By BosNewsLife Asia Service
NEW DELHI, INDIA (BosNewsLife)-- A nation-wide alliance of Christian leaders, churches, mission agencies, and other Christian institutions in India has condemned widespread anti-Christian violence in the Indian state of Karnataka, which injured dozens, but "welcomed" the sentencing of those involved in church bombings.
The All India Christian Council (AICC) said it could confirm details of at least 48 "major incidents" of violence or discrimination against Christians across 14 of 29 districts in Karnataka, between August and October 2008.
In a statement seen by BosNewsLife Friday, December 12, the group said however that despite these setbacks "it welcomes the recent sentencing by a Karnataka court of 23 people for bombing churches in the year 2000."
Eleven people were sentenced to death and and 12 others received life sentence in connection with the serial blasts in churches across the states of Andhra Pradesh, Maharashtra, Karnataka and Goa, in which at least two people died.
Yet, AICC President Joseph D’souza admitted not everyone within his organization agreed with the death penalty. "While we welcome the end of the trial and the awarding of the death sentence to 11 persons and life imprisonment to 12, we must note that a majority of our leaders oppose the death penalty on principle." In addition, "Even when violence is inflicted on our community, we are taught to forgive and show grace unmeasured," D'souza said.
The Muslim militants were reportedly made to believe that blasts at churches in India would trigger a civil war between Hindus and Christians. A religious leader from Afghanistan would invade and conquer India to convert it into an an Islamic country.
A van carrying people who planted the bombs went off accidentally in the city of Bangalore , where two of the accused were killed and another suspect was injured, according to investigators. The AICC suggested it hopes the sentencing would send a message to those involved in fresh anti-Christian violence in Karnataka, amid fears of a repeat of the deadly violence seen in the state of Orissa, where dozens of Christians were killed since August.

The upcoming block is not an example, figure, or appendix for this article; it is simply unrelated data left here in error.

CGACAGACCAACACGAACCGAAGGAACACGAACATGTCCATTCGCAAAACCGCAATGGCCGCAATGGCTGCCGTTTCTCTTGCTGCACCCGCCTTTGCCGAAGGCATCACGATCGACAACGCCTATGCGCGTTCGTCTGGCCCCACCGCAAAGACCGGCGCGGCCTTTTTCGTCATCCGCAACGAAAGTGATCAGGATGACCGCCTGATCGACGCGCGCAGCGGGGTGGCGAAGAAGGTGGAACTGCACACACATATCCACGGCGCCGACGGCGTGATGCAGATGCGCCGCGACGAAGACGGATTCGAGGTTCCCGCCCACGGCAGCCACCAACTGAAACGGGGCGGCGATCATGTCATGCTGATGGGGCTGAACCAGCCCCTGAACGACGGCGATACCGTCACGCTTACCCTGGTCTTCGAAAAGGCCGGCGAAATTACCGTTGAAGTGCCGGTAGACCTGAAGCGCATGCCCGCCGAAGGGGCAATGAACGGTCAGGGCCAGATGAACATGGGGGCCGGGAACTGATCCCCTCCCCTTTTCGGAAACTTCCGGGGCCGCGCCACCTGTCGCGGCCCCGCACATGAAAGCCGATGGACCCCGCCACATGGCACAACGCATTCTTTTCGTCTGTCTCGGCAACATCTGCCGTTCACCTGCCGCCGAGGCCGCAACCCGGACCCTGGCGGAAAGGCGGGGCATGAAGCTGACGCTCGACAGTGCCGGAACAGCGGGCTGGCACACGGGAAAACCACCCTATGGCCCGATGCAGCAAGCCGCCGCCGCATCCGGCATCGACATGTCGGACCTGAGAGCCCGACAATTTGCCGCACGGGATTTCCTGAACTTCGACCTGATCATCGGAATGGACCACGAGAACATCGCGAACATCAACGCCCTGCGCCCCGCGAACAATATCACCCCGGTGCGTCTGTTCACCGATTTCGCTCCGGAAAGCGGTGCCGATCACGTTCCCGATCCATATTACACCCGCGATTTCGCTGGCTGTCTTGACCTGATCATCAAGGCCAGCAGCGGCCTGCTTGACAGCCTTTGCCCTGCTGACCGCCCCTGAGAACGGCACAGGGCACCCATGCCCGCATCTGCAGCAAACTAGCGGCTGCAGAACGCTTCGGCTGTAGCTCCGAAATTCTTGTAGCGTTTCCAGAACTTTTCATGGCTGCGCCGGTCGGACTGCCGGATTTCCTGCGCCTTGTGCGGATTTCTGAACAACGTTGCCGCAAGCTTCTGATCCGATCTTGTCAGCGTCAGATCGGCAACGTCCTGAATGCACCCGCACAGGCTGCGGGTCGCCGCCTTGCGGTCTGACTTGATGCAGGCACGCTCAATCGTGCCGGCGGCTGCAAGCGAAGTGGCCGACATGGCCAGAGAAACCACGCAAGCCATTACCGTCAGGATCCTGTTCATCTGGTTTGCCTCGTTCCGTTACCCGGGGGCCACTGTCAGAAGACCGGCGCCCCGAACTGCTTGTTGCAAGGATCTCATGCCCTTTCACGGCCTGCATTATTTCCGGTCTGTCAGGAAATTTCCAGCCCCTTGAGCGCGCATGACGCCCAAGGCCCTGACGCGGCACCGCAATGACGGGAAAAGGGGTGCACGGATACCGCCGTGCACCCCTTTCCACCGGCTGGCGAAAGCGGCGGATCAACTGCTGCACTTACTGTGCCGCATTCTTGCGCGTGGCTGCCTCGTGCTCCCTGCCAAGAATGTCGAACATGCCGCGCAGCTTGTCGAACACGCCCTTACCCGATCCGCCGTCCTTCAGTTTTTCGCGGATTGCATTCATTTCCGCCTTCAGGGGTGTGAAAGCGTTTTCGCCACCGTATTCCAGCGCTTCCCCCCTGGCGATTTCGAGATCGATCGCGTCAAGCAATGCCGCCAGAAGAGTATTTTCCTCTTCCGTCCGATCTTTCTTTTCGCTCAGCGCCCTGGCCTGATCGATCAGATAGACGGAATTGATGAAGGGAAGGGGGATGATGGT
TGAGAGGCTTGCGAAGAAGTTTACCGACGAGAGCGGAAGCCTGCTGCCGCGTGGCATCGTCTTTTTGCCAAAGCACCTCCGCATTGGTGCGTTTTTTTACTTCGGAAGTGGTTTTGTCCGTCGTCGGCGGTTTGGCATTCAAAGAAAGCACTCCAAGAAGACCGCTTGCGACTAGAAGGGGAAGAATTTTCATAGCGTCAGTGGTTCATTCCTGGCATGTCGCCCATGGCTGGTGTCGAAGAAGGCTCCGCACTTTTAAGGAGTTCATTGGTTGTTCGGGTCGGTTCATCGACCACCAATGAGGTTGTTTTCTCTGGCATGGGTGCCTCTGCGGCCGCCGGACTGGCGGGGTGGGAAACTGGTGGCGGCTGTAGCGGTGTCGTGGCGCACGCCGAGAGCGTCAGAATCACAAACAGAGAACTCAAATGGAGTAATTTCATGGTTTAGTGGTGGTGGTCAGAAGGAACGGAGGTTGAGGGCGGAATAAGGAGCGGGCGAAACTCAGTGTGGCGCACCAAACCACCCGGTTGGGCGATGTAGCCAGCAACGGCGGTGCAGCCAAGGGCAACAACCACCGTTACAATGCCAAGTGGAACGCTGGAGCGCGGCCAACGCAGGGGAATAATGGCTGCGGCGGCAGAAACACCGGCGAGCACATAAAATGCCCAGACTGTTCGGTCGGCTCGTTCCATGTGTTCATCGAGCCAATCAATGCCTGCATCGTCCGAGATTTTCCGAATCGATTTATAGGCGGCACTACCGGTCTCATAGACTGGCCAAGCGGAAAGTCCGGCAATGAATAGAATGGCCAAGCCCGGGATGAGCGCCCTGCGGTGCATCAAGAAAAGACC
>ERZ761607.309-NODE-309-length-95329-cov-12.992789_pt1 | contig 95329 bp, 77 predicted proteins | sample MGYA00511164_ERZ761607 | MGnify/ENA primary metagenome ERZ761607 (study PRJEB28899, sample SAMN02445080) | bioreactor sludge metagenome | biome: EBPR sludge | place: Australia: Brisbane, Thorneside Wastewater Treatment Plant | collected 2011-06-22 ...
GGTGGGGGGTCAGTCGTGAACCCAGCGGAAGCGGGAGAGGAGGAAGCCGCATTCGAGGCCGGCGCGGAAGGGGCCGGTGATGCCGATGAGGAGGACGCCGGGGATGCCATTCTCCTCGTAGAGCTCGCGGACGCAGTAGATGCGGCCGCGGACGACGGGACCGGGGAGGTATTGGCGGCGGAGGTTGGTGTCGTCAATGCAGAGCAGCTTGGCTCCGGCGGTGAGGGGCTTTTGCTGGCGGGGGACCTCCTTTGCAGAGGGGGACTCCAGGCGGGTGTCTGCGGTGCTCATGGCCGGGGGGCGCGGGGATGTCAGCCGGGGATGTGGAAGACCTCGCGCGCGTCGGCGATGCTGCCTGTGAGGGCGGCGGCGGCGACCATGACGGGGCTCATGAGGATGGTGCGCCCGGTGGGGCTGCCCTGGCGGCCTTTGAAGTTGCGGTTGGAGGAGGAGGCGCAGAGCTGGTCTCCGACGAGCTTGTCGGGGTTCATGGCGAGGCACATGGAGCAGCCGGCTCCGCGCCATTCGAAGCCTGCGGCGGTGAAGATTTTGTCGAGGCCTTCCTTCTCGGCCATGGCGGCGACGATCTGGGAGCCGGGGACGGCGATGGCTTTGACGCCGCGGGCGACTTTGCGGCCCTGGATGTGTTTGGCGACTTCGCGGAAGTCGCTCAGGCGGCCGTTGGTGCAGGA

The AICC said that the incidents it investigated in Karnataka ranged from mob attacks on Christian homes to vandalism of 39 churches. "Over 53 Christians were injured," in the violence, the organization added.
It said most incidents occurred in Dakshina Kannada District of the state, where 11 attacks were reported against Roman Catholic churches, and five against the evangelical Believers Church denomination. Also, 19 independent churches or prayer halls, were targeted, the AICC said in its report.
AICC said the violence was sparked in part by "false" accusations that the Christian group New Life Fellowship Trust "was publishing a pamphlet derogatory to Hindu gods." "Ironically only two New Life buildings were attacked," the group noted.
The frequency of the attacks apparently peaked on September 14, with a dozen attacks reported near the city of Mangalore and another six incidents attacks elsewhere within a few hours. "It is notable that at least 16 of 39 attacks on Christian places of worship occurred after September 14th in spite of appeals to state and central authorities," AICC explained.
The group said it is closely monitoring "the progress of the Justice B.K. Somashekara Commission of Inquiry" which was set up by the state government to investigate the violence. Christians comprise just over two percent of India's predominantly Hindu population of 1.1 billion people. However radical Hindu groups, and in some cases Muslim militants, have expressed outrage over the spread of Christianity and what they view as an attempt by Christian missionaries and others to convert people of other religions. (With reporting by BosNewsLife's Stefan J. Bos).